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Flying Eight Miles Above the Earth 

What is it like - eight miles above earth? How does the rarified atmosphere affect pilot and airplane? Why can't we fly as high as we care to? The author answers these and other questions regarding the vast spaces above the earth. 

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FLYING from Scott Field, Illinois, Captain Hawthorne C. Gray in a free balloon, recently established a new world's altitude record. He reached the unprecedented height of 42,470 feet--which is the farthest man has yet penetrated the unknown regions high above the surface of the earth. 
Previous to Captain Gray's balloon flight, the American record was held by Lieut. John A. Macready who, in a special-built U. S. Government plane, coaxed his laboring motor to a 38,704 foot reading on the recording barograph. 
In these days of aviation's rapid progress, when our planes and our pilots are spanning oceans, when 3,000-mile non-stop flights are not uncommon--why is an eight-mile altitude record of such interest to the world of flying? The answer is that above our heads is a great, unexplored region, a limitless mysterious space of which we have but little knowledge. Span continents and cross oceans as we will, the realm beyond eight miles up holds invisible dangers and obstacles which halt our skyward progress. 
It is through the efforts of aerial explorers like Gray, Macready and 
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Schroeder that we add to our small knowledge of conditions in the world above the clouds. Surviving the dangers of intense cold, scarcity of oxygen and low atmospheric pressure, these men tell us the changing conditions encountered and their effects on pilot and airplane.
The first danger of course, is the intense cold. A temperature of eighty degrees below zero is frequently met in the course of an ascent. For this reason, the pilot is equipped with several suits of woolen underwear, a heavy, knitted outer garment and finally, a fur-lined, padded leather flying suit. Often this latter is electrically heated by resistance wires running through the lining. There are fur-lined gloves and moccasins for hands and feet and a helmet of similar material for the head. An oxygen mask, covering the face, completes the altitude flyer's wardrobe. Then, his goggles covered with non-freezing gelatin to prevent the formation of blinding ice, he is ready for the trip.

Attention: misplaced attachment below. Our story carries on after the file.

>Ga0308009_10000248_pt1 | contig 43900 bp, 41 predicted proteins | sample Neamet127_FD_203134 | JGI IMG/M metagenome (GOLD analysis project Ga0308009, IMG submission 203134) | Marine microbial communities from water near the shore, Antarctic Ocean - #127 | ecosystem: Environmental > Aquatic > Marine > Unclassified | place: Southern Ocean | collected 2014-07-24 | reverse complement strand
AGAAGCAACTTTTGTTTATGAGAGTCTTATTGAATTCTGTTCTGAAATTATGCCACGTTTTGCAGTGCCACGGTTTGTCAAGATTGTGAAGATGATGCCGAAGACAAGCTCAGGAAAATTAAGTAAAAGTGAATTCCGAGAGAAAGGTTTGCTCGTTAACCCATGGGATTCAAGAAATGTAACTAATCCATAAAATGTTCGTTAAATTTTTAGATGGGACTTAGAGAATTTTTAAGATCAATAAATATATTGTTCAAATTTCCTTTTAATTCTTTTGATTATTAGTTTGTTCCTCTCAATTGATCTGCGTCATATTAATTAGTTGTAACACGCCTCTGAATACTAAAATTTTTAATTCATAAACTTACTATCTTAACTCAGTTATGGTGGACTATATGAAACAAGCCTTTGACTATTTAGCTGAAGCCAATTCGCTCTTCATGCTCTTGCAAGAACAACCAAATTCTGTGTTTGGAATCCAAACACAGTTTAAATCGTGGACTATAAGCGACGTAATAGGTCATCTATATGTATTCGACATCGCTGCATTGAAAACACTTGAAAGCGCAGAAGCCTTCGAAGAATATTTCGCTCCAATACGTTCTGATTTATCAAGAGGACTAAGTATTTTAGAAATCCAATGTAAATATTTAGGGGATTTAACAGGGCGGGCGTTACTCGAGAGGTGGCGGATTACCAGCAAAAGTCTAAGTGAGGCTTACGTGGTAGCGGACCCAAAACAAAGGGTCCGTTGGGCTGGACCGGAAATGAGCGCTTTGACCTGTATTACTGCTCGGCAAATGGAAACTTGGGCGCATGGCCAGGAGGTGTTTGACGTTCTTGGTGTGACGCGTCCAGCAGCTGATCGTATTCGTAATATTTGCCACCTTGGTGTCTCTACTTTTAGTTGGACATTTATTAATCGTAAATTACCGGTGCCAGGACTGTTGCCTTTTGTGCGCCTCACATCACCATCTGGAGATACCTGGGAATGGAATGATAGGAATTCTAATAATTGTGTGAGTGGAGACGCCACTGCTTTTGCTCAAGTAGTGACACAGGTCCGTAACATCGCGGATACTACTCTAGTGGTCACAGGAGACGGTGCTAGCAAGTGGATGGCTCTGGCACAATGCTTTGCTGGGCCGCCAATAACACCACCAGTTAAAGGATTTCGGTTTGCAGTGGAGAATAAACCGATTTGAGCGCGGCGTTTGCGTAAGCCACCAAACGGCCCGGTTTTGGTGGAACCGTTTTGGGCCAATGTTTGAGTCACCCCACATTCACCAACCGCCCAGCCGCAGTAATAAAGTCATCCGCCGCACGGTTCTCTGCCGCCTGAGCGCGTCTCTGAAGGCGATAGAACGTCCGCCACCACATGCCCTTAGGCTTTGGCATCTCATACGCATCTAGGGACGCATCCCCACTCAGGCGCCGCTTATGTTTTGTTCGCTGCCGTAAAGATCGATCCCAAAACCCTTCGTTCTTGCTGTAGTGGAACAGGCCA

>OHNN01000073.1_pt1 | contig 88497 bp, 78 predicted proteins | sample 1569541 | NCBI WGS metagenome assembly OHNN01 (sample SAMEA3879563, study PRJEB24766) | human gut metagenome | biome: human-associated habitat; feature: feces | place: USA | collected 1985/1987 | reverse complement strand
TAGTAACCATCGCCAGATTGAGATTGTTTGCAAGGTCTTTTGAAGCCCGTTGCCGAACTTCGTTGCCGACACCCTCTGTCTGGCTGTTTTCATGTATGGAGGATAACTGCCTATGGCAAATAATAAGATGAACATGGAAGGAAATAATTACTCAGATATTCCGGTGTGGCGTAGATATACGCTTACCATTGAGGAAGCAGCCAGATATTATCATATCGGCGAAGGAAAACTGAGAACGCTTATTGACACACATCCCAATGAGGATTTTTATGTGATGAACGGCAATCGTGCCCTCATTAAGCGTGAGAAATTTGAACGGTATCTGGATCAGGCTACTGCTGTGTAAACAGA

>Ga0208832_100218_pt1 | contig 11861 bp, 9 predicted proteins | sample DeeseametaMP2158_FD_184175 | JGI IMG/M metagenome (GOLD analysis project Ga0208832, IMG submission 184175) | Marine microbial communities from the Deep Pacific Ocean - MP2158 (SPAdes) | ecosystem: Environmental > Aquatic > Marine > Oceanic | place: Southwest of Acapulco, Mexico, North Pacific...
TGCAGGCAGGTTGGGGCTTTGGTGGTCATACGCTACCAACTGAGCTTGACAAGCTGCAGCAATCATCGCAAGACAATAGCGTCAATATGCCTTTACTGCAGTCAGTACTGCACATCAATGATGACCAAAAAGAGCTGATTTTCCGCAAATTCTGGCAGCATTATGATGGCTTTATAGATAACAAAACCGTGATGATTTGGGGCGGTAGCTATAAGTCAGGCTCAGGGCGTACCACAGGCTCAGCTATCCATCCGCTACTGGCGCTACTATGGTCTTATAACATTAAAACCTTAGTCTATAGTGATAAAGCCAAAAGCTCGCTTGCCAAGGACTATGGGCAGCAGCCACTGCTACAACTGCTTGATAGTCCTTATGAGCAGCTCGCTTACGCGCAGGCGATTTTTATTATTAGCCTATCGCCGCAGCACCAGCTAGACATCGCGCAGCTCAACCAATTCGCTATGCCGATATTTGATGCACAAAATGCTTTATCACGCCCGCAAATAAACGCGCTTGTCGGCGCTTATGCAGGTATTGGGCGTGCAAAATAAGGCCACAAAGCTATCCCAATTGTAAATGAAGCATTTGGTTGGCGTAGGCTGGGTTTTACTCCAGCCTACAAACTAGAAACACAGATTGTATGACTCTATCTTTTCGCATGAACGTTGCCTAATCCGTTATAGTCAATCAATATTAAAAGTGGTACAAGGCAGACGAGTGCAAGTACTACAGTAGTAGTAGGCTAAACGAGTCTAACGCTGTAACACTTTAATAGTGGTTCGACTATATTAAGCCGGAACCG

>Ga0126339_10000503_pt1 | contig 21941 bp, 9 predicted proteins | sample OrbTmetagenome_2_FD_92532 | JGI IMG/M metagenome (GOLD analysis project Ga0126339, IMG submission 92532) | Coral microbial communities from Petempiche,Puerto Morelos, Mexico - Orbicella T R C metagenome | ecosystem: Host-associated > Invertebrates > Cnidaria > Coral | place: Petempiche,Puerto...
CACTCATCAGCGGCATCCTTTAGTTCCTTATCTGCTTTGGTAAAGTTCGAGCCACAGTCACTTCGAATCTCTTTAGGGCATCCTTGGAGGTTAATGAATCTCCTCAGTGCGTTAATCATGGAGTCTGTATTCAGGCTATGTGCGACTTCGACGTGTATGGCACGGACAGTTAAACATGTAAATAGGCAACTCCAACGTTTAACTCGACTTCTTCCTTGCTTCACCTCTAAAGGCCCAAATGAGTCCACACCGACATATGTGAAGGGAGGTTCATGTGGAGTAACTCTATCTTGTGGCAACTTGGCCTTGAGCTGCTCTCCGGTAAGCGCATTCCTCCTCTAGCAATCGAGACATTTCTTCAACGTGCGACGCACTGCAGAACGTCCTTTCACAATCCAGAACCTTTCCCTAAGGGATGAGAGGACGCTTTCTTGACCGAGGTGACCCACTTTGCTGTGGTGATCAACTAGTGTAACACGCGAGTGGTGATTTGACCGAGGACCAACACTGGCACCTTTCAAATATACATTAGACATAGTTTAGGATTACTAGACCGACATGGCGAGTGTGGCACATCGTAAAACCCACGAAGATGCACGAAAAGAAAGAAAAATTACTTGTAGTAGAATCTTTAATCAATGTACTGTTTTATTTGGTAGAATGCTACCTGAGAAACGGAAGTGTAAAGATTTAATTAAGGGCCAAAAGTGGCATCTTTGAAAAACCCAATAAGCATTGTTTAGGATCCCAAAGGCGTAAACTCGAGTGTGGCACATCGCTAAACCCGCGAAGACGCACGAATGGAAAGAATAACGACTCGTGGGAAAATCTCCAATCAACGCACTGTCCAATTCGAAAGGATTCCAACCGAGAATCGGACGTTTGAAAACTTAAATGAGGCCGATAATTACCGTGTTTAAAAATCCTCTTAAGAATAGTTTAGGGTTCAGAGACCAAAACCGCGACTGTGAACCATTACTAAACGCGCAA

Up to a height of about 20,000 feet the pilot experiences little discomfort except from the cold. But, with the rarification of the atmosphere, he feels a strange depression. The slightest
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movement of hands or feet is a tiring effort. His eyesight becomes blurred and his mind does not function clearly. The light air does not contain enough oxygen for his lung capacity. Hastily he adjusts the oxygen tube in his mask and after a few breaths of the life-giving gas he is again flying comfortably. Up to an altitude of about five miles, the pilot suffers little further discomfort in breathing. But beyond this height, the slightest physical exertion causes a noticeable exhaustion. He needs more and more oxygen as he continues to climb upward. 
Major R. W. Schroeder, of the U. S. Air Corps, who held the altitude record before it was broken by Macready, once ran out of oxygen at a height of 33,000 feet. He at once became unconscious and fell a distance of almost six miles before his mind cleared and he brought his plane in for a perfect landing. But when he reached the field, Macready's eyes were coated with ice, he was almost blinded and it was some days before he recovered from the extreme cold. In this case the accident was caused when the pilot momentarily lifted his goggles to adjust the emergency flask. 

[[image]] How the Clouds Look from Above 
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